First Name
    MI

    Why We Ask:

    We use this information to make sure responses to the survey are complete. We may follow-up to ask about incomplete or missing information on the form.

  2. How is this person related to Person 1?
    Person 1

    Why We Ask:

    We ask this question to produce statistics about families and other groups within households. Information about the make up of a family, from the number of seniors living alone to the number of children living with one parent or a grandparent, is essential for making decisions that impact funding for programs affecting families.

  3. What is Person 1's sex? Mark(X) ONE box.
    Male
    Female

    Why We Ask:

    We ask this question to get basic information about the distribution of males and females in a community. State and local planners can use this information to determine their future needs for employment, transportation, childcare, education, healthcare, and housing. Statistics about sex are also used to ensure equal access to economic opportunity, housing and education under federal law.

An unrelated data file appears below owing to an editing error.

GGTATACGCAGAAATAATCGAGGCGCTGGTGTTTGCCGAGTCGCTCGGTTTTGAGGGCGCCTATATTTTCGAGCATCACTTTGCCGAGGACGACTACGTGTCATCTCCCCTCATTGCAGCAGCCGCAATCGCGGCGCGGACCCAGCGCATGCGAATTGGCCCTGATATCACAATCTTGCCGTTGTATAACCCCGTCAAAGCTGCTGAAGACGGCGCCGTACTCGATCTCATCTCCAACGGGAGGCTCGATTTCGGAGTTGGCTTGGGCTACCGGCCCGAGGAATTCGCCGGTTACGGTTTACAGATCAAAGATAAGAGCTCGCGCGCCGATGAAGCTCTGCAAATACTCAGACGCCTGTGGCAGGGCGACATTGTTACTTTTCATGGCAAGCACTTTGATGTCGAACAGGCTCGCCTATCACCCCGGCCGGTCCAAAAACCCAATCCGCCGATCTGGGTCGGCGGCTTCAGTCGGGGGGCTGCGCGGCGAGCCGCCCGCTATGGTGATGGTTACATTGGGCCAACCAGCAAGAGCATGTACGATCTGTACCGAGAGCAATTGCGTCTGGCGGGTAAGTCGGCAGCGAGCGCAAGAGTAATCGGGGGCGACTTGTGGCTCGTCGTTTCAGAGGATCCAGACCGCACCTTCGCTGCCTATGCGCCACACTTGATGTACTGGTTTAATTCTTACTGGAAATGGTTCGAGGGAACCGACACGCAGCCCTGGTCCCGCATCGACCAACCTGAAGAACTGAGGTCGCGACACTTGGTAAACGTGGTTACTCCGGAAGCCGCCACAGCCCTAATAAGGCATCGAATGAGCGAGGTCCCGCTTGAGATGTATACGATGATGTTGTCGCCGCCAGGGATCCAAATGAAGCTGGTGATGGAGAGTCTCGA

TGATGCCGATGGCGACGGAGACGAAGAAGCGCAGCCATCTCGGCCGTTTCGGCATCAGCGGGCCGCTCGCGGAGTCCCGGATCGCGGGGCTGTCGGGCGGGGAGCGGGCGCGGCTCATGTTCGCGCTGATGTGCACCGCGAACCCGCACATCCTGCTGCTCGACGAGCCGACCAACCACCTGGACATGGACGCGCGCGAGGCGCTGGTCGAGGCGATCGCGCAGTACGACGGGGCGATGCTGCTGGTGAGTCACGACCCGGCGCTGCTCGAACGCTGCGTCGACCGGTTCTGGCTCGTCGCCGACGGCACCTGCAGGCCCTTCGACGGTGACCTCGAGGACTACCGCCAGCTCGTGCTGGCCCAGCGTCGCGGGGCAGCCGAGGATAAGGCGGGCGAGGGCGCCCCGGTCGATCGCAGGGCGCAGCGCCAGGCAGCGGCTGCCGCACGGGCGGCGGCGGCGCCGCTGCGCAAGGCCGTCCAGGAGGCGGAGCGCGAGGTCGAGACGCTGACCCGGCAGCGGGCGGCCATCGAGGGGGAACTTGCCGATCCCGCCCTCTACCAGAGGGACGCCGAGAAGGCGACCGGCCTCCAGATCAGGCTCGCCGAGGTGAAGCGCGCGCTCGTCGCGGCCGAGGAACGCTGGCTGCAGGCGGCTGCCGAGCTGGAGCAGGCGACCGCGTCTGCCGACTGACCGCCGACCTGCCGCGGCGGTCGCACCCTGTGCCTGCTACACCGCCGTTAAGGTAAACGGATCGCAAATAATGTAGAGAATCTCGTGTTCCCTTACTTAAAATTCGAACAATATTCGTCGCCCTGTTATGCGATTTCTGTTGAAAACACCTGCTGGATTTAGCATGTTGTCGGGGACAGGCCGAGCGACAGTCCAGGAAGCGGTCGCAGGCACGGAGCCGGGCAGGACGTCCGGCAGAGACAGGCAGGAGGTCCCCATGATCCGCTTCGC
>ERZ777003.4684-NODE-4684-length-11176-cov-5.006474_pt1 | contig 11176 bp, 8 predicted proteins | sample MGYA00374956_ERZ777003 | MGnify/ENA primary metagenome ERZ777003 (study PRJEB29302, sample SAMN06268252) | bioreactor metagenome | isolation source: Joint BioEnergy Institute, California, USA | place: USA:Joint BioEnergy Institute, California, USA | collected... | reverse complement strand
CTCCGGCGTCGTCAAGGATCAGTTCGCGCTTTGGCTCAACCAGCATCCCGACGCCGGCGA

4. What is Person 1's age and what is Person 1's date of birth?
    Please report babies as age 0 when the child is less than 1 year old.
    Print numbers in boxes.
    Age(in years)
    Month
    Day
    Year of Birth

    Why We Ask:

    We ask this question to get key information about children, adults, and seniors. Funds for education are distributed by the Federal Government to states based on age, and local governments can use these statistics to decide where and when schools should be built. Statistics on age are used to predict the need for Social Security and Medicare, and to allocate funds to seniors with low incomes under the Older Americans Act. Planners also use the data to forecast the need for hospitals, health services and senior centers.

  5. NOTE: Please answer BOTH Question 5 about Hispanic origin and Question 6 about race. For this survey, Hispanic origins are not races.

  6. Is Person 1 of Hispanic, Latino, or Spanish origin?
    1. No, not of Hispanic, Latino, or Spanish origin
    2. Yes, Cuban
    3. Yes, Mexican, Mexican Am., Chicano
    4. Yes, Puerto Rican
    5. Yes, another Hispanic, Latino, or Spanish origin - Print origin, for example, Argentinean, Colombian, Dominican, Nicaraguan, Salvadoran, Spaniard, and so on.